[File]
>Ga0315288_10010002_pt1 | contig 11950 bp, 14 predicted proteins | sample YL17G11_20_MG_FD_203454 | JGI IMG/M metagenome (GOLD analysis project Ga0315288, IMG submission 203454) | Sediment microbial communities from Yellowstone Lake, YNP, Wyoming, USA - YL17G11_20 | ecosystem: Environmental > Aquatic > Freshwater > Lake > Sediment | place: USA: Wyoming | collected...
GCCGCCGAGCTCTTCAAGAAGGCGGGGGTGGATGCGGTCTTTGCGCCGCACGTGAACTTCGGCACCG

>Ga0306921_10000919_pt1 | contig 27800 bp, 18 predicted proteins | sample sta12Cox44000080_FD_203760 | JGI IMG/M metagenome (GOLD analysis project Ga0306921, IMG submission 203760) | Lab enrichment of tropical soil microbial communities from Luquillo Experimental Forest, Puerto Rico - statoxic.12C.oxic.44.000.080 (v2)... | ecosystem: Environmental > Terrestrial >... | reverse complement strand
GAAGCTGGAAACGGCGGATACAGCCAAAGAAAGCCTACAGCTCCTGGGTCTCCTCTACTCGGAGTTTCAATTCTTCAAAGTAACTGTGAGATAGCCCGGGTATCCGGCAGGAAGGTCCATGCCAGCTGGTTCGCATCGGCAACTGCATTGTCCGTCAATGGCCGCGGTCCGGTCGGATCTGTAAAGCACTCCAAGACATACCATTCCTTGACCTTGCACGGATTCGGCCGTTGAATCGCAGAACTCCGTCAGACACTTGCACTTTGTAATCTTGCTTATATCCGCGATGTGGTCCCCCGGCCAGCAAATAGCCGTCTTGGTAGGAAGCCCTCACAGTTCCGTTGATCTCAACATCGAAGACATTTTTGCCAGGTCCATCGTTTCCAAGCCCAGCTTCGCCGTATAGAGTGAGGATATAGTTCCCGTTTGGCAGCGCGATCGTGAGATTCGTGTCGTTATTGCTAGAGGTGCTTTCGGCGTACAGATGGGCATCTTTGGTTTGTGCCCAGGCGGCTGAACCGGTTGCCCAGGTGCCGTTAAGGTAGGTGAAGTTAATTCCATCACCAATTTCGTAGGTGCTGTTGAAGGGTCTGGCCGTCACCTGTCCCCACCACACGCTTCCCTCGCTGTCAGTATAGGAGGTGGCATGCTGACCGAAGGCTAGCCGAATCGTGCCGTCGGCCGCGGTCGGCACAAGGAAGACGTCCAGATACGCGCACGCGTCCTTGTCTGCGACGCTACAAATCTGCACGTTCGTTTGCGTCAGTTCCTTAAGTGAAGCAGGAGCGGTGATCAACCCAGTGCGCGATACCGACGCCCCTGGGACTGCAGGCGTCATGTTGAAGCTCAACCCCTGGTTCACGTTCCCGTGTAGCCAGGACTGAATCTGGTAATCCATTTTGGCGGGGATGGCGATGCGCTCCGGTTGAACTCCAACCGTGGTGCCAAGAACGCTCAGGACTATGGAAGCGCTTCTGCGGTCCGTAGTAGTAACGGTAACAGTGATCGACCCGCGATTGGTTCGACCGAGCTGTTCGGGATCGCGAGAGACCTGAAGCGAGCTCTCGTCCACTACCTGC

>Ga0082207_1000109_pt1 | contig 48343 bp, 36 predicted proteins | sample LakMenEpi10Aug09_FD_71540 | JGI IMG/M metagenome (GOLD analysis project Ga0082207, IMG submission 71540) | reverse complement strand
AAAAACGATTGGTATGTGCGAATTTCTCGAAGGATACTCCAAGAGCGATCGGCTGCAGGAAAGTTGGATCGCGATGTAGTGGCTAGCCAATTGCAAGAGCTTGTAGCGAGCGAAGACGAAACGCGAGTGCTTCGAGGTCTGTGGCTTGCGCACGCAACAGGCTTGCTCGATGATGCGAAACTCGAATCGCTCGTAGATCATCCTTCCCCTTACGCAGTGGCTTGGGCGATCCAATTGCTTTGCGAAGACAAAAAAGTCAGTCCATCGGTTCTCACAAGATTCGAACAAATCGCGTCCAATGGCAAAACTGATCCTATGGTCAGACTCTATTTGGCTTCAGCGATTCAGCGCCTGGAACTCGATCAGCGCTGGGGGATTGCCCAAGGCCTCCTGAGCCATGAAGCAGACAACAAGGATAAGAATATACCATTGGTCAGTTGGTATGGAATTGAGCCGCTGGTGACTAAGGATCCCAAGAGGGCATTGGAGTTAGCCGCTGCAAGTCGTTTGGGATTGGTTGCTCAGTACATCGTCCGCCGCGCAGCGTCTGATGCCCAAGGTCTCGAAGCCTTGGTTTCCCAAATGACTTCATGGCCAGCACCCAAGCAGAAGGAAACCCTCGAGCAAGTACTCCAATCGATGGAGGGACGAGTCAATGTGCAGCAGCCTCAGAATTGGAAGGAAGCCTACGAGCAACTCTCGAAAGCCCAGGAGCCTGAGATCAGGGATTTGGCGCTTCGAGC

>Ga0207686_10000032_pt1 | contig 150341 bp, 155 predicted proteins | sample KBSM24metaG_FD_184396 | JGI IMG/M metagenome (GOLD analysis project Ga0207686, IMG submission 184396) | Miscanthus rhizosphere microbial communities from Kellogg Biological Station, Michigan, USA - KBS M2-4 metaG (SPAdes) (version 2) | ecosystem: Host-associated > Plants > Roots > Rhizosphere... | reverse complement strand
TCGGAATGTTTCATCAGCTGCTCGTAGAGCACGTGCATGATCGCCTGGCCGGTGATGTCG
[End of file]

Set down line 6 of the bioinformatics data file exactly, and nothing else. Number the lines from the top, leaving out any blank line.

AAAAACGATTGGTATGTGCGAATTTCTCGAAGGATACTCCAAGAGCGATCGGCTGCAGGAAAGTTGGATCGCGATGTAGTGGCTAGCCAATTGCAAGAGCTTGTAGCGAGCGAAGACGAAACGCGAGTGCTTCGAGGTCTGTGGCTTGCGCACGCAACAGGCTTGCTCGATGATGCGAAACTCGAATCGCTCGTAGATCATCCTTCCCCTTACGCAGTGGCTTGGGCGATCCAATTGCTTTGCGAAGACAAAAAAGTCAGTCCATCGGTTCTCACAAGATTCGAACAAATCGCGTCCAATGGCAAAACTGATCCTATGGTCAGACTCTATTTGGCTTCAGCGATTCAGCGCCTGGAACTCGATCAGCGCTGGGGGATTGCCCAAGGCCTCCTGAGCCATGAAGCAGACAACAAGGATAAGAATATACCATTGGTCAGTTGGTATGGAATTGAGCCGCTGGTGACTAAGGATCCCAAGAGGGCATTGGAGTTAGCCGCTGCAAGTCGTTTGGGATTGGTTGCTCAGTACATCGTCCGCCGCGCAGCGTCTGATGCCCAAGGTCTCGAAGCCTTGGTTTCCCAAATGACTTCATGGCCAGCACCCAAGCAGAAGGAAACCCTCGAGCAAGTACTCCAATCGATGGAGGGACGAGTCAATGTGCAGCAGCCTCAGAATTGGAAGGAAGCCTACGAGCAACTCTCGAAAGCCCAGGAGCCTGAGATCAGGGATTTGGCGCTTCGAGC